Over a century after Madam Merian’s report was published, the idea that spiders might kill birds and consume them grew more plausible. Alexandre Moreau de Jonnes, in his 1817 article for the Bulletin de la Societe Philomathique, reported seeing arboreal Avicularia tarantulas on Martinique and Guadeloupe, where they were eating lizards (Anolis sp. ), hummingbirds (Colibri sp. ), and a tree-creeper bird related. Artists’ interpretations of what was supposedly seen were frequently used to illustrate these tales. W.S. MacLeay, in an attempt to disprove Madam Merian’s story, put a live hummingbird and an Anolis lizard inside the burrow of a ground-dwelling tarantula in 1834. As MacLeay discovered, the tarantula not only ignored the bird, but also fled the burrow, leading him to conclude that the earlier tales of tarantulas devouring birds were erroneous. Naturalist Henry Walter Bates reported seeing Avicularia tarantulas prey on little birds in the Brazilian woods in 1863, and this was recorded in The Naturalist on the River Amazons. It was reported in Annals and Magazine of Natural History by Reginald Pocock in 1899 that a scientist in Borneo had recovered the arboreal bird-spider Phormingochilus tigrinus Pocock 1895 from a nest after the hatchlings had been murdered.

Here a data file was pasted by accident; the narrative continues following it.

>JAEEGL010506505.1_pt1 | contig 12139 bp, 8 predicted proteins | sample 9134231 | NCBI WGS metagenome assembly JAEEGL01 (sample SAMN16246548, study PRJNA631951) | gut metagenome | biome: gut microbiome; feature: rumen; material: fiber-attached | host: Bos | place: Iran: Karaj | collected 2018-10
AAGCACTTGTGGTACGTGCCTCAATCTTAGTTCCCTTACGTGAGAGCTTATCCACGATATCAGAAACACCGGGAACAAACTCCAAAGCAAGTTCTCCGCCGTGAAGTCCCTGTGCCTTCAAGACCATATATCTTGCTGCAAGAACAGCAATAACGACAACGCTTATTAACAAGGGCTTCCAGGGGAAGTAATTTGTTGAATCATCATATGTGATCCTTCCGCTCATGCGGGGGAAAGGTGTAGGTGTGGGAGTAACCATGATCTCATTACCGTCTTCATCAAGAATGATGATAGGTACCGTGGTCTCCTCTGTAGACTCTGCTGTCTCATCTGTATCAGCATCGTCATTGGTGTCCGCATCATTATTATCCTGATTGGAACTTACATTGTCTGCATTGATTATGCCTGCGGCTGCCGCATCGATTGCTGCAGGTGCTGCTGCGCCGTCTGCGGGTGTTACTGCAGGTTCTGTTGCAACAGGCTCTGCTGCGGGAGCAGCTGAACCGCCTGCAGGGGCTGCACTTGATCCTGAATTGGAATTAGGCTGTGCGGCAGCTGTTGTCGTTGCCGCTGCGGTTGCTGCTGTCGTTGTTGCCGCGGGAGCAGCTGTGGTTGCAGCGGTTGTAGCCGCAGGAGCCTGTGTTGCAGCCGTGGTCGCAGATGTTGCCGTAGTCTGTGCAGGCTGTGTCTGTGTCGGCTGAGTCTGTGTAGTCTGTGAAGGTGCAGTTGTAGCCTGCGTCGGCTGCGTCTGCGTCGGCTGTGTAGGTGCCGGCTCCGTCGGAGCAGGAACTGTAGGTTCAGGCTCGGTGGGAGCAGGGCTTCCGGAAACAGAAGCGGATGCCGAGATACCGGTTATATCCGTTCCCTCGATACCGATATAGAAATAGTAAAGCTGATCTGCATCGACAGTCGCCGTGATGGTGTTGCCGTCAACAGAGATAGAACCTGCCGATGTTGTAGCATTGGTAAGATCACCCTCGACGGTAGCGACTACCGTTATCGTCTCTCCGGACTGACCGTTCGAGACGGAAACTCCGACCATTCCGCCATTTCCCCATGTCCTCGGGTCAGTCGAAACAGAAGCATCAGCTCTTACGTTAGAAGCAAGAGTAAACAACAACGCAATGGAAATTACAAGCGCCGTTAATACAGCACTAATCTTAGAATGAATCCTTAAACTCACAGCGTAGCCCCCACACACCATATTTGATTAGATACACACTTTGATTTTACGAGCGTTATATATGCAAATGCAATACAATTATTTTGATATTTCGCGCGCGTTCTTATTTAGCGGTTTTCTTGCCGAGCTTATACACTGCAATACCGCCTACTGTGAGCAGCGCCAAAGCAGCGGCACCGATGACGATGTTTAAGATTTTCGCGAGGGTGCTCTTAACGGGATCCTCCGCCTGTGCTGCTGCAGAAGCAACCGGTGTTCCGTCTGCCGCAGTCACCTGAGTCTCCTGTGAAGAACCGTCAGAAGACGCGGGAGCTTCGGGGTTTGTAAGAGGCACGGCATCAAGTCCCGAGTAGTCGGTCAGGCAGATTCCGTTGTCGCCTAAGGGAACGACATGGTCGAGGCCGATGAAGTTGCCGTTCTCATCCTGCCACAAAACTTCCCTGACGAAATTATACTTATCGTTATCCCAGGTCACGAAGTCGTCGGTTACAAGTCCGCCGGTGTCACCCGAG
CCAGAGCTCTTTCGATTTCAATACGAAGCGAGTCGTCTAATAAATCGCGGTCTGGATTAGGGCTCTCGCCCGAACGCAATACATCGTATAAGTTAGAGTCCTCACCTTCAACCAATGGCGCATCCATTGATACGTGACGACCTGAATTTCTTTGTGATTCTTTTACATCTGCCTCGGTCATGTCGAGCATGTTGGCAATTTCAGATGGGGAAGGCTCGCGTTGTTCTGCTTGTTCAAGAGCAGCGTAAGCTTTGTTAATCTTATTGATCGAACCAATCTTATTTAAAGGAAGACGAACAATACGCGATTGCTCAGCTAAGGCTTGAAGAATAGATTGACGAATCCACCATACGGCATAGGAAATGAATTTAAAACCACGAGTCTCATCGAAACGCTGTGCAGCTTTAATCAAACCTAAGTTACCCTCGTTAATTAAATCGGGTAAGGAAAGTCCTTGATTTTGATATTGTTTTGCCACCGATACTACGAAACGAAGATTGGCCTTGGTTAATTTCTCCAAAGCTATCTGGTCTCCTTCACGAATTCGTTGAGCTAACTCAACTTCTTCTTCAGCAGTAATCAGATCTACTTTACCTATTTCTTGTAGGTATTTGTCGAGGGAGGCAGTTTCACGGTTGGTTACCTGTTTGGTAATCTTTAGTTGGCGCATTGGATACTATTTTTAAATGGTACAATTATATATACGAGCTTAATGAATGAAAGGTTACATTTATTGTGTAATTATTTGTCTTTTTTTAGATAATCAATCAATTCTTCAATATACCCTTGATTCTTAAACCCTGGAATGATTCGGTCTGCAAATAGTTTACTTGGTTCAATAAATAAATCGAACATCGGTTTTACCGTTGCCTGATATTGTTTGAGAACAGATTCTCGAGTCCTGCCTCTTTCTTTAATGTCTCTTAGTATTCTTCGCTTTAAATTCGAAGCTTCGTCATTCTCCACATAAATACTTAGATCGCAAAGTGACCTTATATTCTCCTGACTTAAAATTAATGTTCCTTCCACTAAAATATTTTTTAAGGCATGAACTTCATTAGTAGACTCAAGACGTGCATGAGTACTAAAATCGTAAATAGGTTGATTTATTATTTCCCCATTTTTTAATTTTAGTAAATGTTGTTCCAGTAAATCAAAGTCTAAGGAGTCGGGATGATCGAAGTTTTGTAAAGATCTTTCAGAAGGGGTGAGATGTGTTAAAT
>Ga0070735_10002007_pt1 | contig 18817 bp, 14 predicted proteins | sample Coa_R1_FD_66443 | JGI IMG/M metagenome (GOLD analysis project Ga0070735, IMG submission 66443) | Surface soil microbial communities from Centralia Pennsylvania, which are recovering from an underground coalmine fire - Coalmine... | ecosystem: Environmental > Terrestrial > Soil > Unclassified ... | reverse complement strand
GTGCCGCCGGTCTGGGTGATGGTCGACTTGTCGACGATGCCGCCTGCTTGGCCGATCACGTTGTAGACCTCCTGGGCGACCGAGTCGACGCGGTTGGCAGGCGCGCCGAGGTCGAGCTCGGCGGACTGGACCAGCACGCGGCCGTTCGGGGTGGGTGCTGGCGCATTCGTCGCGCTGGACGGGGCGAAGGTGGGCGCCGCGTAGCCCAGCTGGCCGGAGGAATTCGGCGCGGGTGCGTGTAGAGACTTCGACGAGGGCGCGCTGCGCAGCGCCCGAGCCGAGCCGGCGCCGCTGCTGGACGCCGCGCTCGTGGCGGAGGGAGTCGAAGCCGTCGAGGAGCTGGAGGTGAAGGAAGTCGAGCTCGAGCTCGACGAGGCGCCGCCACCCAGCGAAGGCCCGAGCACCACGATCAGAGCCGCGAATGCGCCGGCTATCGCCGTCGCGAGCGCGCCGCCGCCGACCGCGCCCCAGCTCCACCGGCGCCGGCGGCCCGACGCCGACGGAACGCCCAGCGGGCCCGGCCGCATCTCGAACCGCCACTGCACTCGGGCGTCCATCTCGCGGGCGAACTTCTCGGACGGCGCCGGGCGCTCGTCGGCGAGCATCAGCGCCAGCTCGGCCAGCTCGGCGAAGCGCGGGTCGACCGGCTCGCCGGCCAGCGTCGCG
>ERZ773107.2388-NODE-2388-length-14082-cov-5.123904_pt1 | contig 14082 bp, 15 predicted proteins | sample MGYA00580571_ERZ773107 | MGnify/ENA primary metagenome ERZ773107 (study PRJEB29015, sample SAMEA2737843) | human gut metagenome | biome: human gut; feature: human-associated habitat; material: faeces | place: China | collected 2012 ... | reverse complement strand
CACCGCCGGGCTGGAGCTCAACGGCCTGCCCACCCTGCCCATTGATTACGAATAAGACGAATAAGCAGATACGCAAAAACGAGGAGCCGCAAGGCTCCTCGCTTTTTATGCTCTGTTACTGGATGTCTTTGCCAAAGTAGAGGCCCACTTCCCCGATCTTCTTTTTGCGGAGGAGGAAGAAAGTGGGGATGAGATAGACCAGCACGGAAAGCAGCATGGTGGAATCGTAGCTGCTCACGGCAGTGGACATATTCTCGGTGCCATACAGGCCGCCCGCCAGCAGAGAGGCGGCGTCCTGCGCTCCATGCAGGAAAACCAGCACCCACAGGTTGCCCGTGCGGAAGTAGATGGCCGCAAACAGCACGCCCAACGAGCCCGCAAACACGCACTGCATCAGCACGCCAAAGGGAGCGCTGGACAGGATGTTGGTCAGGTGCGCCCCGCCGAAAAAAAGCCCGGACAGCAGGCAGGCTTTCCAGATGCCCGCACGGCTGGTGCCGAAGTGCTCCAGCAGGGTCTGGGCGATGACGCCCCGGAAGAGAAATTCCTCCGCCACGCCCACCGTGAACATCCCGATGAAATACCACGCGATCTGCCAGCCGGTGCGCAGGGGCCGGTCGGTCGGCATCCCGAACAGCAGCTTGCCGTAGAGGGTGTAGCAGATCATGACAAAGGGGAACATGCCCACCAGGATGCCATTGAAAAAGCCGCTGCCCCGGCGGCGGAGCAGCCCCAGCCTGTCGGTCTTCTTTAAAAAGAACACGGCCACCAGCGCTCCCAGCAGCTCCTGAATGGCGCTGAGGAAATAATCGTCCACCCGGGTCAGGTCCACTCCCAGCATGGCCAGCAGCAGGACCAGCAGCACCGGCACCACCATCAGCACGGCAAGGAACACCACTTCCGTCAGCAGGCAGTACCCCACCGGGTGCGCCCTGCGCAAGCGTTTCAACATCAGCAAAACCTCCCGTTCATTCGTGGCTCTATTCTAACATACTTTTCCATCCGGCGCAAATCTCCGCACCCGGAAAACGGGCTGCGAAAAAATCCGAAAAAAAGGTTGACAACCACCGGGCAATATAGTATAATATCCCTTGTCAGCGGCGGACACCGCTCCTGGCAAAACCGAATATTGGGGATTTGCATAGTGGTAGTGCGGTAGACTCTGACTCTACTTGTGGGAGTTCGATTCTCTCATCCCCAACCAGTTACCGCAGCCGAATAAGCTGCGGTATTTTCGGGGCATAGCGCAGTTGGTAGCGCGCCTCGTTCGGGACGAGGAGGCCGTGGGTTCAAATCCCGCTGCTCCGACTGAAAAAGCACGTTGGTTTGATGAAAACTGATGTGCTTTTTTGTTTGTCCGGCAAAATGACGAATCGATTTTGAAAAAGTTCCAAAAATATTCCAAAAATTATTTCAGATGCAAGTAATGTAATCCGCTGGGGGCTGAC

Numerous tarantula species have now been documented consuming frogs, snakes, tiny rodents, and bats, among other small vertebrate things. The explorers who spoke French termed tarantulas “mygales,” while the Germans called them “vogelspinnen” (bird-spider). The term “bird-spider” is now commonly used to describe tarantulas native to Australia, New Zealand, and some areas of South America.